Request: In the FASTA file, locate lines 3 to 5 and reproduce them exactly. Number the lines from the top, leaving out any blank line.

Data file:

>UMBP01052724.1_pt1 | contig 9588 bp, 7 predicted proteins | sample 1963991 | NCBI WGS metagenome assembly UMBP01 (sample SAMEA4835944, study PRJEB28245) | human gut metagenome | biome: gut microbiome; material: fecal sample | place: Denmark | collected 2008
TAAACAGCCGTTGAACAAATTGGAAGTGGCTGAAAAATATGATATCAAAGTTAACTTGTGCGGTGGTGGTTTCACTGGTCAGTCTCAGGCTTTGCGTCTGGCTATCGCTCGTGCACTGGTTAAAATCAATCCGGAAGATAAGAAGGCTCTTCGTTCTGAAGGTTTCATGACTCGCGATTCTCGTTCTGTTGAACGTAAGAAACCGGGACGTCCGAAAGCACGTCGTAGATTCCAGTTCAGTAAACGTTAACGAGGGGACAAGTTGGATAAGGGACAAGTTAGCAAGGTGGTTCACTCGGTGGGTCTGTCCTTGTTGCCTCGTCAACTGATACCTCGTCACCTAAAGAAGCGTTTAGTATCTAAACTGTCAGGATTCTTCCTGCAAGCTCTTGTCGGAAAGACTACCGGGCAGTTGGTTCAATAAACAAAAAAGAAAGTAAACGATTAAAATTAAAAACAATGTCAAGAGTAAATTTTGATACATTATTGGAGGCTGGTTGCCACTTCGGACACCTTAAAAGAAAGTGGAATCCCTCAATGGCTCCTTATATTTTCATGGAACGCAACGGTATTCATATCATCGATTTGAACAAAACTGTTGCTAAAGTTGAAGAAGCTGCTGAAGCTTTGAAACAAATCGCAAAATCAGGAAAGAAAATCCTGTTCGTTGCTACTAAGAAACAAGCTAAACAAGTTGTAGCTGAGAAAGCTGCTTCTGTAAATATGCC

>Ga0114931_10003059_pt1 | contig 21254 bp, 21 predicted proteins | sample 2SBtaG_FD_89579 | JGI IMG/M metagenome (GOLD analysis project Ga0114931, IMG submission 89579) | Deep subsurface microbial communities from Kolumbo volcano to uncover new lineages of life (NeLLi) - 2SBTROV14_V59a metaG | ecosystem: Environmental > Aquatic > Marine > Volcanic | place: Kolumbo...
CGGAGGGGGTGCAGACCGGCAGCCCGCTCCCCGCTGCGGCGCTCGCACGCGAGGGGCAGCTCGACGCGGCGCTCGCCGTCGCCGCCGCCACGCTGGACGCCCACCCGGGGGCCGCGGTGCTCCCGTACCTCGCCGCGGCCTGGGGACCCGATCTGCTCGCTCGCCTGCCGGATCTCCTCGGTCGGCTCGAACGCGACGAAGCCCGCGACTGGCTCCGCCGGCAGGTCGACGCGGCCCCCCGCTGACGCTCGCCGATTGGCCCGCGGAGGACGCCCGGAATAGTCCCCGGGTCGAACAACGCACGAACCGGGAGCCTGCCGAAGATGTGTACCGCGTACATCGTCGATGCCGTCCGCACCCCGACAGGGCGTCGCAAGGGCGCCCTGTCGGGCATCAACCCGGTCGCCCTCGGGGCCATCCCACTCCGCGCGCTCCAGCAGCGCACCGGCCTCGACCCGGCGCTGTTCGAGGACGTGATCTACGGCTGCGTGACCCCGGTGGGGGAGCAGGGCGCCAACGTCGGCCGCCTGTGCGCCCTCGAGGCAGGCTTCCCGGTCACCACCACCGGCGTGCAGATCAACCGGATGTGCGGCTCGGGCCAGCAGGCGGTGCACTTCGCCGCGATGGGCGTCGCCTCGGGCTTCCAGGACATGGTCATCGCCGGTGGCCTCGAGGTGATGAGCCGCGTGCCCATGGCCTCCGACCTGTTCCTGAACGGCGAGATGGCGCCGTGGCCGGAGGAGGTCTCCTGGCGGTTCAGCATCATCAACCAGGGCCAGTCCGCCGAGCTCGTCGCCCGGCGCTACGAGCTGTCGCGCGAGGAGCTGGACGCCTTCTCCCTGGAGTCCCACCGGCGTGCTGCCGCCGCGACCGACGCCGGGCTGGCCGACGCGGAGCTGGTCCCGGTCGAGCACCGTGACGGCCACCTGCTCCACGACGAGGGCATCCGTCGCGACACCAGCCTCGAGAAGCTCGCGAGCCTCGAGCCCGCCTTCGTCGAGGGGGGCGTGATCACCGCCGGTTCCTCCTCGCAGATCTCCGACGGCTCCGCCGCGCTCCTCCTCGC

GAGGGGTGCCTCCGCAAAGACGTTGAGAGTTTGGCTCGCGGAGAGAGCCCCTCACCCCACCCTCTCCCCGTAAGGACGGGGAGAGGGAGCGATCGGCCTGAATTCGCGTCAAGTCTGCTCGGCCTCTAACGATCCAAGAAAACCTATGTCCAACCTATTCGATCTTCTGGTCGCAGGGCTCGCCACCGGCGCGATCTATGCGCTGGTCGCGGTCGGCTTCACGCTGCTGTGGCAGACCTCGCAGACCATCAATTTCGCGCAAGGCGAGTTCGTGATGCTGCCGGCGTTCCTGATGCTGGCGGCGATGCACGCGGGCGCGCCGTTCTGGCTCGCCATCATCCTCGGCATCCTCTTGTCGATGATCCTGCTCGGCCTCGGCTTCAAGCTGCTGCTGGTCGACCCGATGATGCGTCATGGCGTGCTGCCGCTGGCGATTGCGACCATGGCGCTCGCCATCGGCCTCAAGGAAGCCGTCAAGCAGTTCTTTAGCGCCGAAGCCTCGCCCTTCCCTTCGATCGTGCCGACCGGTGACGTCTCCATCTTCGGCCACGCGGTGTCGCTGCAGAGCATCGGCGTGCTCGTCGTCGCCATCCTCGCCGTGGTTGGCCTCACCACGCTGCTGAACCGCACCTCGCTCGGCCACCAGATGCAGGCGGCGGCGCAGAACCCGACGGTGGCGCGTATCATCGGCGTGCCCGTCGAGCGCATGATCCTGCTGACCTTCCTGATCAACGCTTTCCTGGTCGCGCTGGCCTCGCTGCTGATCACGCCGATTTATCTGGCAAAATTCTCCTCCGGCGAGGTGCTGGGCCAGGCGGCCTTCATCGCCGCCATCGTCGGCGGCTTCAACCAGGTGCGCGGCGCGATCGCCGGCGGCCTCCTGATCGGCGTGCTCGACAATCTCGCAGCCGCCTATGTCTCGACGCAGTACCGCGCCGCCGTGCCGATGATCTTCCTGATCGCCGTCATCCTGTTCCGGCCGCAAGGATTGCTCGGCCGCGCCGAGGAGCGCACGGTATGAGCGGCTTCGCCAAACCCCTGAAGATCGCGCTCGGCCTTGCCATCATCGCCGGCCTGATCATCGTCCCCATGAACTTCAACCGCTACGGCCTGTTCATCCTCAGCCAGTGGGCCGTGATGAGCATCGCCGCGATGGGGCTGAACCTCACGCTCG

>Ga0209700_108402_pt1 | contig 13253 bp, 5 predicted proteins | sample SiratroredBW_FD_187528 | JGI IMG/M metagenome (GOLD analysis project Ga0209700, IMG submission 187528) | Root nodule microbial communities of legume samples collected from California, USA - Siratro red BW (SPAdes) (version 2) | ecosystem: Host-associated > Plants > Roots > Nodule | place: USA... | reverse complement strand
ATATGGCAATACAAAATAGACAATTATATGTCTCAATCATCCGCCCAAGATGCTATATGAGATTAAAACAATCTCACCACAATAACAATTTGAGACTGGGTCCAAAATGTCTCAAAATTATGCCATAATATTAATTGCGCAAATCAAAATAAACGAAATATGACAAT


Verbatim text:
>Ga0114931_10003059_pt1 | contig 21254 bp, 21 predicted proteins | sample 2SBtaG_FD_89579 | JGI IMG/M metagenome (GOLD analysis project Ga0114931, IMG submission 89579) | Deep subsurface microbial communities from Kolumbo volcano to uncover new lineages of life (NeLLi) - 2SBTROV14_V59a metaG | ecosystem: Environmental > Aquatic > Marine > Volcanic | place: Kolumbo...
CGGAGGGGGTGCAGACCGGCAGCCCGCTCCCCGCTGCGGCGCTCGCACGCGAGGGGCAGCTCGACGCGGCGCTCGCCGTCGCCGCCGCCACGCTGGACGCCCACCCGGGGGCCGCGGTGCTCCCGTACCTCGCCGCGGCCTGGGGACCCGATCTGCTCGCTCGCCTGCCGGATCTCCTCGGTCGGCTCGAACGCGACGAAGCCCGCGACTGGCTCCGCCGGCAGGTCGACGCGGCCCCCCGCTGACGCTCGCCGATTGGCCCGCGGAGGACGCCCGGAATAGTCCCCGGGTCGAACAACGCACGAACCGGGAGCCTGCCGAAGATGTGTACCGCGTACATCGTCGATGCCGTCCGCACCCCGACAGGGCGTCGCAAGGGCGCCCTGTCGGGCATCAACCCGGTCGCCCTCGGGGCCATCCCACTCCGCGCGCTCCAGCAGCGCACCGGCCTCGACCCGGCGCTGTTCGAGGACGTGATCTACGGCTGCGTGACCCCGGTGGGGGAGCAGGGCGCCAACGTCGGCCGCCTGTGCGCCCTCGAGGCAGGCTTCCCGGTCACCACCACCGGCGTGCAGATCAACCGGATGTGCGGCTCGGGCCAGCAGGCGGTGCACTTCGCCGCGATGGGCGTCGCCTCGGGCTTCCAGGACATGGTCATCGCCGGTGGCCTCGAGGTGATGAGCCGCGTGCCCATGGCCTCCGACCTGTTCCTGAACGGCGAGATGGCGCCGTGGCCGGAGGAGGTCTCCTGGCGGTTCAGCATCATCAACCAGGGCCAGTCCGCCGAGCTCGTCGCCCGGCGCTACGAGCTGTCGCGCGAGGAGCTGGACGCCTTCTCCCTGGAGTCCCACCGGCGTGCTGCCGCCGCGACCGACGCCGGGCTGGCCGACGCGGAGCTGGTCCCGGTCGAGCACCGTGACGGCCACCTGCTCCACGACGAGGGCATCCGTCGCGACACCAGCCTCGAGAAGCTCGCGAGCCTCGAGCCCGCCTTCGTCGAGGGGGGCGTGATCACCGCCGGTTCCTCCTCGCAGATCTCCGACGGCTCCGCCGCGCTCCTCCTCGC

GAGGGGTGCCTCCGCAAAGACGTTGAGAGTTTGGCTCGCGGAGAGAGCCCCTCACCCCACCCTCTCCCCGTAAGGACGGGGAGAGGGAGCGATCGGCCTGAATTCGCGTCAAGTCTGCTCGGCCTCTAACGATCCAAGAAAACCTATGTCCAACCTATTCGATCTTCTGGTCGCAGGGCTCGCCACCGGCGCGATCTATGCGCTGGTCGCGGTCGGCTTCACGCTGCTGTGGCAGACCTCGCAGACCATCAATTTCGCGCAAGGCGAGTTCGTGATGCTGCCGGCGTTCCTGATGCTGGCGGCGATGCACGCGGGCGCGCCGTTCTGGCTCGCCATCATCCTCGGCATCCTCTTGTCGATGATCCTGCTCGGCCTCGGCTTCAAGCTGCTGCTGGTCGACCCGATGATGCGTCATGGCGTGCTGCCGCTGGCGATTGCGACCATGGCGCTCGCCATCGGCCTCAAGGAAGCCGTCAAGCAGTTCTTTAGCGCCGAAGCCTCGCCCTTCCCTTCGATCGTGCCGACCGGTGACGTCTCCATCTTCGGCCACGCGGTGTCGCTGCAGAGCATCGGCGTGCTCGTCGTCGCCATCCTCGCCGTGGTTGGCCTCACCACGCTGCTGAACCGCACCTCGCTCGGCCACCAGATGCAGGCGGCGGCGCAGAACCCGACGGTGGCGCGTATCATCGGCGTGCCCGTCGAGCGCATGATCCTGCTGACCTTCCTGATCAACGCTTTCCTGGTCGCGCTGGCCTCGCTGCTGATCACGCCGATTTATCTGGCAAAATTCTCCTCCGGCGAGGTGCTGGGCCAGGCGGCCTTCATCGCCGCCATCGTCGGCGGCTTCAACCAGGTGCGCGGCGCGATCGCCGGCGGCCTCCTGATCGGCGTGCTCGACAATCTCGCAGCCGCCTATGTCTCGACGCAGTACCGCGCCGCCGTGCCGATGATCTTCCTGATCGCCGTCATCCTGTTCCGGCCGCAAGGATTGCTCGGCCGCGCCGAGGAGCGCACGGTATGAGCGGCTTCGCCAAACCCCTGAAGATCGCGCTCGGCCTTGCCATCATCGCCGGCCTGATCATCGTCCCCATGAACTTCAACCGCTACGGCCTGTTCATCCTCAGCCAGTGGGCCGTGATGAGCATCGCCGCGATGGGGCTGAACCTCACGCTCG